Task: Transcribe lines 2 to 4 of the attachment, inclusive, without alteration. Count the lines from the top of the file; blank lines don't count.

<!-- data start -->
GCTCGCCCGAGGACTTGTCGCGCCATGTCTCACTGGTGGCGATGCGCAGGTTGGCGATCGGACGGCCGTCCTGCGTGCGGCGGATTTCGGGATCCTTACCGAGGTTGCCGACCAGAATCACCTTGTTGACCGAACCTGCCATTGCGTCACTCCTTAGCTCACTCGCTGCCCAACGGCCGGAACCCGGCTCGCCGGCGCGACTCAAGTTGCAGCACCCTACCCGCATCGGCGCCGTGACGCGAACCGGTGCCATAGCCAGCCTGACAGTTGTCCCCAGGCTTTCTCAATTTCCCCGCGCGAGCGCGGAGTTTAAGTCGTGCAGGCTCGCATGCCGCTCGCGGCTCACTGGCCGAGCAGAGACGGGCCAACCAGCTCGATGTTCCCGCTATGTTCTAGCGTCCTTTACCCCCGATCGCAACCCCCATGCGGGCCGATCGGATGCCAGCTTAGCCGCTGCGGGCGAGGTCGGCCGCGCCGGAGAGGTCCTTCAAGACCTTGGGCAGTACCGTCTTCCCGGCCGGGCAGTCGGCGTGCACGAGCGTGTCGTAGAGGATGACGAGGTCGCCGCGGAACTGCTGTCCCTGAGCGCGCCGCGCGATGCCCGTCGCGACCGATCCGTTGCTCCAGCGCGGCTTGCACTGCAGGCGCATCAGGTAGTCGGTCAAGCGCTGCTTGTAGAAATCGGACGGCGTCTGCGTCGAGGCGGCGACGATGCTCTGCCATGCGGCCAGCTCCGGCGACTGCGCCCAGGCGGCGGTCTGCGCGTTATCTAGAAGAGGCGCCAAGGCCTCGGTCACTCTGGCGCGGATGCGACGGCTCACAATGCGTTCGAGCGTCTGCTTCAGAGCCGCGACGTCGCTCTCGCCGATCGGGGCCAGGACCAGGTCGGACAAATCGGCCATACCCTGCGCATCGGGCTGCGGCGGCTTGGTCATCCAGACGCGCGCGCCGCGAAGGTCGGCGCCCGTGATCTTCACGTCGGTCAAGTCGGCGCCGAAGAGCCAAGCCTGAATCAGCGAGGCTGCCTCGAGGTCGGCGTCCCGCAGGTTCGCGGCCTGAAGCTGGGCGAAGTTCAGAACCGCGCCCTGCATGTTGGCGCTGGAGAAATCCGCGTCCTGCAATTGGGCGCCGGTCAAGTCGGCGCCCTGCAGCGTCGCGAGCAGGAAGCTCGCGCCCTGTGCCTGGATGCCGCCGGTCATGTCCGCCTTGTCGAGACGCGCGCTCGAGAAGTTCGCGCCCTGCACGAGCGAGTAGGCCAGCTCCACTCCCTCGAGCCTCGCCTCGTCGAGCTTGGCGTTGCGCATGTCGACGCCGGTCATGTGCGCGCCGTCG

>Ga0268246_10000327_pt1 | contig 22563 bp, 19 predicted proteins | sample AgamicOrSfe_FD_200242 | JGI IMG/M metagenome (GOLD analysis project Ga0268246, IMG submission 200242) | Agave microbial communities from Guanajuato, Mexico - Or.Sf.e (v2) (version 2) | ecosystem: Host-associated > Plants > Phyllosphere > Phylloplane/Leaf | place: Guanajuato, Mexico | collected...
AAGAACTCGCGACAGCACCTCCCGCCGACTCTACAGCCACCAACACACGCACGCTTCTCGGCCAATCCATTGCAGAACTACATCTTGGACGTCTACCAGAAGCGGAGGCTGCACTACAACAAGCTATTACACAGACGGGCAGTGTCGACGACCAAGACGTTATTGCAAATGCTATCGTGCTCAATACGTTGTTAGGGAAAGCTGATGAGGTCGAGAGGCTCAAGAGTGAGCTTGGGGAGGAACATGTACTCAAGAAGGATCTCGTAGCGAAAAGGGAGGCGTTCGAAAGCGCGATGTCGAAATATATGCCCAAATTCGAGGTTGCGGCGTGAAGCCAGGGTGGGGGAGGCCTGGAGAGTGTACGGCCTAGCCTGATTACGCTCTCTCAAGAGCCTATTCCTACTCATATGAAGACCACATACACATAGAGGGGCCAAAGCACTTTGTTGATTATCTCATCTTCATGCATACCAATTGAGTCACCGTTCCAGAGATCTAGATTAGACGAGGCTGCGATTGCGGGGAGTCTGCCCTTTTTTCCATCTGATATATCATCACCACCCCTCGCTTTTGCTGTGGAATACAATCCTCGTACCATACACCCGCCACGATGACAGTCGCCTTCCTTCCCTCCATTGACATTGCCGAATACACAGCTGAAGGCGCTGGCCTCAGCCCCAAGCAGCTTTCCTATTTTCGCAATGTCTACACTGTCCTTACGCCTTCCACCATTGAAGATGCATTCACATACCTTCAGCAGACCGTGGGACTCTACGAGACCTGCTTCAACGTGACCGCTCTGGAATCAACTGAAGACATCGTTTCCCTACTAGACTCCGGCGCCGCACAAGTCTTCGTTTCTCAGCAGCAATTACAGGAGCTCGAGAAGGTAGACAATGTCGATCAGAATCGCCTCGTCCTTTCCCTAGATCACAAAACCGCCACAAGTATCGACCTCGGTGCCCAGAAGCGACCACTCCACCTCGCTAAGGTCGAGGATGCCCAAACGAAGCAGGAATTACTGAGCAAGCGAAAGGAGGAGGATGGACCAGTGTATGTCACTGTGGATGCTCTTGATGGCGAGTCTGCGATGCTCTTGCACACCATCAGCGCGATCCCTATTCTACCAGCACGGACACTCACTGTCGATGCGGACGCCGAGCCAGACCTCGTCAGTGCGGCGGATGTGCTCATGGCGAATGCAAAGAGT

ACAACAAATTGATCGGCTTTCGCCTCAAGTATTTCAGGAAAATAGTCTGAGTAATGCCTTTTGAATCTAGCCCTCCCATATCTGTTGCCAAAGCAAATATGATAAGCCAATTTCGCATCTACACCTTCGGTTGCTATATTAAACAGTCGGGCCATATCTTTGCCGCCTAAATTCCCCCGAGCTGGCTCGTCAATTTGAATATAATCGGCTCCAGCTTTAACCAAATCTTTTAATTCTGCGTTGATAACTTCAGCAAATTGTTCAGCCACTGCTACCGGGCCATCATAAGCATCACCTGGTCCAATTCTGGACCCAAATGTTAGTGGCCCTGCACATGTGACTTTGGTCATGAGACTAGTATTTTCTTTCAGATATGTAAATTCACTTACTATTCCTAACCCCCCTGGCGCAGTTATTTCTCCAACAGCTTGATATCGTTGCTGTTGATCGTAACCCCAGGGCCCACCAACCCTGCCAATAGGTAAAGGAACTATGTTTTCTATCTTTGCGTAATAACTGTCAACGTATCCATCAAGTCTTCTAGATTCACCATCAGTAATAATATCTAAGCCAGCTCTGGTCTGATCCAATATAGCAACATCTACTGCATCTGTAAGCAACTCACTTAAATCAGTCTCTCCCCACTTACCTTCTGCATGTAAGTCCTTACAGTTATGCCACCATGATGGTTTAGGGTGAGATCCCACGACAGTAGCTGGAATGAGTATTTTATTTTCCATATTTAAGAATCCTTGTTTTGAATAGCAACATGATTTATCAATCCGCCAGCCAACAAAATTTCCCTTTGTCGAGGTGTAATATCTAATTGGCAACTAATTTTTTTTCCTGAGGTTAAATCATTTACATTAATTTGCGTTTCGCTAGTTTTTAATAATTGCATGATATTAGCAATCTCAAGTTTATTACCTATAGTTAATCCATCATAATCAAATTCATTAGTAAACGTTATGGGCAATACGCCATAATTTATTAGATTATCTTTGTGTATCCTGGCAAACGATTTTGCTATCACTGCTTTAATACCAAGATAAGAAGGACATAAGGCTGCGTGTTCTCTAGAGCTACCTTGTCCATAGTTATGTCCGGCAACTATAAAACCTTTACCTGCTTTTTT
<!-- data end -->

>Ga0268246_10000327_pt1 | contig 22563 bp, 19 predicted proteins | sample AgamicOrSfe_FD_200242 | JGI IMG/M metagenome (GOLD analysis project Ga0268246, IMG submission 200242) | Agave microbial communities from Guanajuato, Mexico - Or.Sf.e (v2) (version 2) | ecosystem: Host-associated > Plants > Phyllosphere > Phylloplane/Leaf | place: Guanajuato, Mexico | collected...
AAGAACTCGCGACAGCACCTCCCGCCGACTCTACAGCCACCAACACACGCACGCTTCTCGGCCAATCCATTGCAGAACTACATCTTGGACGTCTACCAGAAGCGGAGGCTGCACTACAACAAGCTATTACACAGACGGGCAGTGTCGACGACCAAGACGTTATTGCAAATGCTATCGTGCTCAATACGTTGTTAGGGAAAGCTGATGAGGTCGAGAGGCTCAAGAGTGAGCTTGGGGAGGAACATGTACTCAAGAAGGATCTCGTAGCGAAAAGGGAGGCGTTCGAAAGCGCGATGTCGAAATATATGCCCAAATTCGAGGTTGCGGCGTGAAGCCAGGGTGGGGGAGGCCTGGAGAGTGTACGGCCTAGCCTGATTACGCTCTCTCAAGAGCCTATTCCTACTCATATGAAGACCACATACACATAGAGGGGCCAAAGCACTTTGTTGATTATCTCATCTTCATGCATACCAATTGAGTCACCGTTCCAGAGATCTAGATTAGACGAGGCTGCGATTGCGGGGAGTCTGCCCTTTTTTCCATCTGATATATCATCACCACCCCTCGCTTTTGCTGTGGAATACAATCCTCGTACCATACACCCGCCACGATGACAGTCGCCTTCCTTCCCTCCATTGACATTGCCGAATACACAGCTGAAGGCGCTGGCCTCAGCCCCAAGCAGCTTTCCTATTTTCGCAATGTCTACACTGTCCTTACGCCTTCCACCATTGAAGATGCATTCACATACCTTCAGCAGACCGTGGGACTCTACGAGACCTGCTTCAACGTGACCGCTCTGGAATCAACTGAAGACATCGTTTCCCTACTAGACTCCGGCGCCGCACAAGTCTTCGTTTCTCAGCAGCAATTACAGGAGCTCGAGAAGGTAGACAATGTCGATCAGAATCGCCTCGTCCTTTCCCTAGATCACAAAACCGCCACAAGTATCGACCTCGGTGCCCAGAAGCGACCACTCCACCTCGCTAAGGTCGAGGATGCCCAAACGAAGCAGGAATTACTGAGCAAGCGAAAGGAGGAGGATGGACCAGTGTATGTCACTGTGGATGCTCTTGATGGCGAGTCTGCGATGCTCTTGCACACCATCAGCGCGATCCCTATTCTACCAGCACGGACACTCACTGTCGATGCGGACGCCGAGCCAGACCTCGTCAGTGCGGCGGATGTGCTCATGGCGAATGCAAAGAGT

ACAACAAATTGATCGGCTTTCGCCTCAAGTATTTCAGGAAAATAGTCTGAGTAATGCCTTTTGAATCTAGCCCTCCCATATCTGTTGCCAAAGCAAATATGATAAGCCAATTTCGCATCTACACCTTCGGTTGCTATATTAAACAGTCGGGCCATATCTTTGCCGCCTAAATTCCCCCGAGCTGGCTCGTCAATTTGAATATAATCGGCTCCAGCTTTAACCAAATCTTTTAATTCTGCGTTGATAACTTCAGCAAATTGTTCAGCCACTGCTACCGGGCCATCATAAGCATCACCTGGTCCAATTCTGGACCCAAATGTTAGTGGCCCTGCACATGTGACTTTGGTCATGAGACTAGTATTTTCTTTCAGATATGTAAATTCACTTACTATTCCTAACCCCCCTGGCGCAGTTATTTCTCCAACAGCTTGATATCGTTGCTGTTGATCGTAACCCCAGGGCCCACCAACCCTGCCAATAGGTAAAGGAACTATGTTTTCTATCTTTGCGTAATAACTGTCAACGTATCCATCAAGTCTTCTAGATTCACCATCAGTAATAATATCTAAGCCAGCTCTGGTCTGATCCAATATAGCAACATCTACTGCATCTGTAAGCAACTCACTTAAATCAGTCTCTCCCCACTTACCTTCTGCATGTAAGTCCTTACAGTTATGCCACCATGATGGTTTAGGGTGAGATCCCACGACAGTAGCTGGAATGAGTATTTTATTTTCCATATTTAAGAATCCTTGTTTTGAATAGCAACATGATTTATCAATCCGCCAGCCAACAAAATTTCCCTTTGTCGAGGTGTAATATCTAATTGGCAACTAATTTTTTTTCCTGAGGTTAAATCATTTACATTAATTTGCGTTTCGCTAGTTTTTAATAATTGCATGATATTAGCAATCTCAAGTTTATTACCTATAGTTAATCCATCATAATCAAATTCATTAGTAAACGTTATGGGCAATACGCCATAATTTATTAGATTATCTTTGTGTATCCTGGCAAACGATTTTGCTATCACTGCTTTAATACCAAGATAAGAAGGACATAAGGCTGCGTGTTCTCTAGAGCTACCTTGTCCATAGTTATGTCCGGCAACTATAAAACCTTTACCTGCTTTTTT